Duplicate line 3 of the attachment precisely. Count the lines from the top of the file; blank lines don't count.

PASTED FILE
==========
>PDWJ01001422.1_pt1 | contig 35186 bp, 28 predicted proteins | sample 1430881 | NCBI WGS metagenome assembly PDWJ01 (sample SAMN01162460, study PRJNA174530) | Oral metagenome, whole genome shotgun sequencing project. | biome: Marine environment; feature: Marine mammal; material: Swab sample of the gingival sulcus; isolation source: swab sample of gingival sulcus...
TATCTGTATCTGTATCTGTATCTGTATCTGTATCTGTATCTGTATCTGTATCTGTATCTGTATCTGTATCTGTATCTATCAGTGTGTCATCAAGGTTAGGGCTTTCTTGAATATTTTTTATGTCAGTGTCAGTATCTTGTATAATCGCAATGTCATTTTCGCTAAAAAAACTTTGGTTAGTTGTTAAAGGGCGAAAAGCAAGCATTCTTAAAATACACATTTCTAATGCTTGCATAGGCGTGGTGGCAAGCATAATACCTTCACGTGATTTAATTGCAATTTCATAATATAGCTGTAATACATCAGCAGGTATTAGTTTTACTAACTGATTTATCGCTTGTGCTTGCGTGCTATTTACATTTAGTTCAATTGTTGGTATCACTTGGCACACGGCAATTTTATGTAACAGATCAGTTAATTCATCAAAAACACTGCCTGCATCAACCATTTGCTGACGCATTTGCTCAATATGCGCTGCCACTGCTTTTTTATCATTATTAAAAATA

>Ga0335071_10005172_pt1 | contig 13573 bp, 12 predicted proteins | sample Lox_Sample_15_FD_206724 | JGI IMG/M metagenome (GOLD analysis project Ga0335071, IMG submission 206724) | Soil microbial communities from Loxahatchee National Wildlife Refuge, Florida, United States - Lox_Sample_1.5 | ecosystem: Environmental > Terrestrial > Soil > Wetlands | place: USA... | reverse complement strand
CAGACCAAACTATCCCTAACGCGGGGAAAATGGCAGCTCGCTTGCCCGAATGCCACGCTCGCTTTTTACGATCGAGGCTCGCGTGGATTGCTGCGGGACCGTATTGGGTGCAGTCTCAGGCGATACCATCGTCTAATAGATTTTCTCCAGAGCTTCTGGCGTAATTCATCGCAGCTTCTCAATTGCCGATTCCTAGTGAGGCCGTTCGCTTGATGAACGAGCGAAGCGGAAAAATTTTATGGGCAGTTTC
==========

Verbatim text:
>Ga0335071_10005172_pt1 | contig 13573 bp, 12 predicted proteins | sample Lox_Sample_15_FD_206724 | JGI IMG/M metagenome (GOLD analysis project Ga0335071, IMG submission 206724) | Soil microbial communities from Loxahatchee National Wildlife Refuge, Florida, United States - Lox_Sample_1.5 | ecosystem: Environmental > Terrestrial > Soil > Wetlands | place: USA... | reverse complement strand